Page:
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Jul 28, 2010

Eating Healthy | Country Cooking Recipes

Do you struggle to eat healthy when dining out? Considering that most Americans dine out at least four times a week, its important to know how to navigate the menu and make nutritious choices. Though sometimes it's fun to splurge, doing so too often can wreak havoc on your health and your waistline.
How about some sample ideas to get you started? Following are some suggestions for breakfast, lunch, dinner, appetizers, drinks and desserts that most restaurants will be able to accommodate. As you will see, you can still dine out, eat healthy AND have an enjoyable meal at the same time.
Breakfast
  • Fresh fruit or a small glass of citrus or tomato juice
  • Whole-grain bread, bagel or English muffin with a touch of jelly
  • Whole-grain cereal with sliced banana and low-fat or nonfat milk
  • Oatmeal with nonfat milk and fruit
  • Vegetable omelet made with egg whites or egg substitute
  • Two-egg (instead of 3-egg) vegetable omelet
  • Two poached or scrambled eggs with whole-wheat toast (with butter on the side) and fruit
  • Nonfat or low-fat yogurt

Lunch
  • Salads with lots of fresh, colorful vegetables; a serving of lean protein (skinless chicken, turkey, hard-boiled eggs, cottage cheese, roast beef) and a spoonful of beans. A large spoonful of marinated vegetables or marinated three-bean salad can serve as your dressing.
  • Sandwiches made with lean meats on whole-wheat bread or wraps. Add lettuce and tomato.
  • Large bowl of bean or vegetable soup. Good choices include pasta fagioli, minestrone, chicken and vegetable, mushroom barley, beef and barley, lentil and split pea (without ham).
  • Pizza with extra vegetable toppings and half the cheese. Forget the high-fat meats.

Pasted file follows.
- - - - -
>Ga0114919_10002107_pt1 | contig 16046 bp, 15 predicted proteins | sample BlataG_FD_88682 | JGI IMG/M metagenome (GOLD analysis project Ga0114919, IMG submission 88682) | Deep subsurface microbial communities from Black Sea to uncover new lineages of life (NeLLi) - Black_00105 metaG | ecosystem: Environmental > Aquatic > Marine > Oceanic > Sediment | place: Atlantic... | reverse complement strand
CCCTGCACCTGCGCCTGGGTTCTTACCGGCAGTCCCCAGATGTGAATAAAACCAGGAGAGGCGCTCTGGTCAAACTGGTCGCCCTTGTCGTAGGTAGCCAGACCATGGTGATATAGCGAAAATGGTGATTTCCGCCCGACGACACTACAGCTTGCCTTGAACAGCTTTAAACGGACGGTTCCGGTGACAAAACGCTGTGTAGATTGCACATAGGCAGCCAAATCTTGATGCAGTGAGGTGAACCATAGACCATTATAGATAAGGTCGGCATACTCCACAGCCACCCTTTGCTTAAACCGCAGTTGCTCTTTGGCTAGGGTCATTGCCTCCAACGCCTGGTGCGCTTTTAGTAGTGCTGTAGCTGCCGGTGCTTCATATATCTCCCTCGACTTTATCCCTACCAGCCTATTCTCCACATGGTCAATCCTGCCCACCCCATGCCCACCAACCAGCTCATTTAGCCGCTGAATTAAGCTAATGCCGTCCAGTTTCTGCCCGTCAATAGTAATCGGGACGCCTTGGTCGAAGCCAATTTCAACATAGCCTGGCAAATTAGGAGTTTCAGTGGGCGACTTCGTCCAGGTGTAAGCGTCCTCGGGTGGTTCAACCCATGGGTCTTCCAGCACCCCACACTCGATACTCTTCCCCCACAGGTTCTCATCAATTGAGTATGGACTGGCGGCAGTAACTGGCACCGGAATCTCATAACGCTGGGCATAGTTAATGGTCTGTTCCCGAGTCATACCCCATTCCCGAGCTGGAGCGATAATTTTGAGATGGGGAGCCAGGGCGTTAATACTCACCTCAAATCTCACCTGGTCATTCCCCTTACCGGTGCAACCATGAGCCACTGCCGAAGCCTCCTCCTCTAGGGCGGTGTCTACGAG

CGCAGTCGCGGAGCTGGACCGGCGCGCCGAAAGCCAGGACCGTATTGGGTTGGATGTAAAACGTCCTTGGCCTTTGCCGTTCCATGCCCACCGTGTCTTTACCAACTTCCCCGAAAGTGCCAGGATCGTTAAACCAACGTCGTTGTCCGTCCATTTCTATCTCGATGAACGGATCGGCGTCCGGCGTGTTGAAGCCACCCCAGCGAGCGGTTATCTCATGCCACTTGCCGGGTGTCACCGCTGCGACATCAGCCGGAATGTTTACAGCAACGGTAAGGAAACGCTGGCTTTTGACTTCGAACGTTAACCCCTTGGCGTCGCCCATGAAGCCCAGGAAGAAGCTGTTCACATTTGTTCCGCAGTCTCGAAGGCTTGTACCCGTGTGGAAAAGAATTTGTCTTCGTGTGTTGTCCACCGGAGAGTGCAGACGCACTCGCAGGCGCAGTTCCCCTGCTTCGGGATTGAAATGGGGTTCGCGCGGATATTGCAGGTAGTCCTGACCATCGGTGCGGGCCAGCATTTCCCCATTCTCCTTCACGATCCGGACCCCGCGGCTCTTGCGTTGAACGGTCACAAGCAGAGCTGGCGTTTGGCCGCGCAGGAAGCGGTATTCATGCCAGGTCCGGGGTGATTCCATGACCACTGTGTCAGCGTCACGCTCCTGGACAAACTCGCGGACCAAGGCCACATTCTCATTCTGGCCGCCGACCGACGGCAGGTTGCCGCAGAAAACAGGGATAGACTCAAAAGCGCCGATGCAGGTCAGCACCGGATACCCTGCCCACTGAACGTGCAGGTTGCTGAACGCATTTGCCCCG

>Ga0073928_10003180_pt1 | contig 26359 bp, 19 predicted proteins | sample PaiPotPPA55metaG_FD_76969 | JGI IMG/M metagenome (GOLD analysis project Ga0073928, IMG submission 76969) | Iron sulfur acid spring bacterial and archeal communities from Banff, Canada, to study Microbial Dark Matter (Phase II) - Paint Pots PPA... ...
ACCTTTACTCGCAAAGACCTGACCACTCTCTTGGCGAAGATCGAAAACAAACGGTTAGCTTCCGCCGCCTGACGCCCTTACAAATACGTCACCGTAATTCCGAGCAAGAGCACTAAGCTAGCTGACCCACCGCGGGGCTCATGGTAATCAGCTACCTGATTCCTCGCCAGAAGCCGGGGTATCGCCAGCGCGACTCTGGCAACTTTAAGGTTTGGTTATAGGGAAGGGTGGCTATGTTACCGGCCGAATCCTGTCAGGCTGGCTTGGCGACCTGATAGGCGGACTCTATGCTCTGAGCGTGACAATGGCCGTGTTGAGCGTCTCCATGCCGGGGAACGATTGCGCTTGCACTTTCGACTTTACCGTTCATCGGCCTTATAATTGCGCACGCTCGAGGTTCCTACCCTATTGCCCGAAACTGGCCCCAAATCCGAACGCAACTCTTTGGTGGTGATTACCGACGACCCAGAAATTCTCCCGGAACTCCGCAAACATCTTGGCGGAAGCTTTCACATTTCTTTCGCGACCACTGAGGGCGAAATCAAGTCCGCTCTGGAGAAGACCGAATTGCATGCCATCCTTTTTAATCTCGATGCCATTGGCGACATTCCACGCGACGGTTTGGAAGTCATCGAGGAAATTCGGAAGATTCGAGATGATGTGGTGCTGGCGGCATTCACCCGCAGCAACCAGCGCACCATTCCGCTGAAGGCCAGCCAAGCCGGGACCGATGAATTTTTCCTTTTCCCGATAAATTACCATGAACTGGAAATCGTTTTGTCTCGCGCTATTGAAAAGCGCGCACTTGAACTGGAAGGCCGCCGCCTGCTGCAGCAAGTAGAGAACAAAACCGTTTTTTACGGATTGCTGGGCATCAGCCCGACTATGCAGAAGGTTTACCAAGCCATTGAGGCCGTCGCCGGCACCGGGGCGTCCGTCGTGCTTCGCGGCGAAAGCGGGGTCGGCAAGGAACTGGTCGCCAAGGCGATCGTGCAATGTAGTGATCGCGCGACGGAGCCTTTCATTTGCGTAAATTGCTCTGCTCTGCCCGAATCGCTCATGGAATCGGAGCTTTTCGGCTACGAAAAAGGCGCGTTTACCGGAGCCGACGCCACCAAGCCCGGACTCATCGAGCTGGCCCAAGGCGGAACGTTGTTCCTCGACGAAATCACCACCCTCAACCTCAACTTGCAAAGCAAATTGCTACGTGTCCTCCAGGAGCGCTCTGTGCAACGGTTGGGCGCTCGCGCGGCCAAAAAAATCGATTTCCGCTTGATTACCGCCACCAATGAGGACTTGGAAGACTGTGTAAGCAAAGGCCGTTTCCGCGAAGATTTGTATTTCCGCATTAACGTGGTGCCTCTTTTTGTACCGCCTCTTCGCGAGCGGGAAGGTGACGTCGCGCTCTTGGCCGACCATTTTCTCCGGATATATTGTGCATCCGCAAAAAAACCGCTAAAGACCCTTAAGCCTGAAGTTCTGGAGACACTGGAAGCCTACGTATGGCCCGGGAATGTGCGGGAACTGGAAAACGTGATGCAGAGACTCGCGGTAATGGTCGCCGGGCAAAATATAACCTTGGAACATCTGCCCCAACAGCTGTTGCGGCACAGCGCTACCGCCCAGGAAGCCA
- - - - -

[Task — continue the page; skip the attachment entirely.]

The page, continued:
Beverages
  • Water with lemon.
  • Flavored sparkling water (non-caloric).
  • Juice spritzer (half fruit juice and half sparkling water).
  • Iced tea, unsweetened.
  • Tomato juice (reduced sodium).
  • Limit alcohol, which is very high in calories and can prevent you from making healthy food choices.
Appetizers
  • Shrimp or crab cocktail (limit cocktail sauce if watching sodium).
  • Steamed seafood (clams, mussels, etc). Don't dredge in butter.
  • Melons or fresh fruit.
  • Bean or vegetable soups.
  • Salads. Ask for reduced-fat dressing, or dressing on the side and use just a little. Lemon juice or vinegar adds no calories.

Entrées
  • Grilled chicken and fish.
  • Pasta with red sauce or with vegetables (primavera). Avoid cream sauce. Ask for extra veggies and less pasta. Watch portions.
  • Look for lower-fat, grilled or broiled entrées. Other good choices include those that are steamed, poached, roasted or baked in their own juices.
  • Ask for sauces and dressings on the side.
  • Limit the amount of butter, margarine and salt.
  • Breaded, batter-dipped and tempura all mean fried, which means heavy in fat.
  • Watch out for croissants, biscuits, quiches and pastries. Pick hard rolls, bread sticks, French bread or whole-wheat buns.
  • For sauces, stick to wine or thinned, stock-based sauces. Avoid heavy butter sauces.
Salads/salad bars
  • Fresh greens, lettuce and spinach.
  • Fresh vegetables, including tomato, mushrooms, carrots, cucumbers,peppers, onions, radishes, broccoli.
  • Beans, chickpeas and kidney beans (not mixed in dressing).
  • Dressings. Drizzle a small amount of balsamic or other vinaigrette and stretch with vinegar and/or lemon juice.
  • Instead of dressing, pick a marinated salad. Use marinated mushrooms,artichoke hearts or cucumbers and tomatoes. Mix a large spoonful through salad.
Sides
  • Ask for sides without butter or margarine.
  • Ask for a steamed vegetable to go with your entrée.
  • Ask for mustard, salsa or low-fat yogurt instead of sour cream or butter.
  • Have a baked potato instead of French fries.
Dessert/coffee
  • Fresh fruit.
  • Nonfat frozen yogurt.
  • Sherbet or fruit sorbet. Ask for a small portion. They can be high in sugar and calories, but are usually low in fat.
  • Share a dessert.
  • Ask for low-fat milk for your coffee.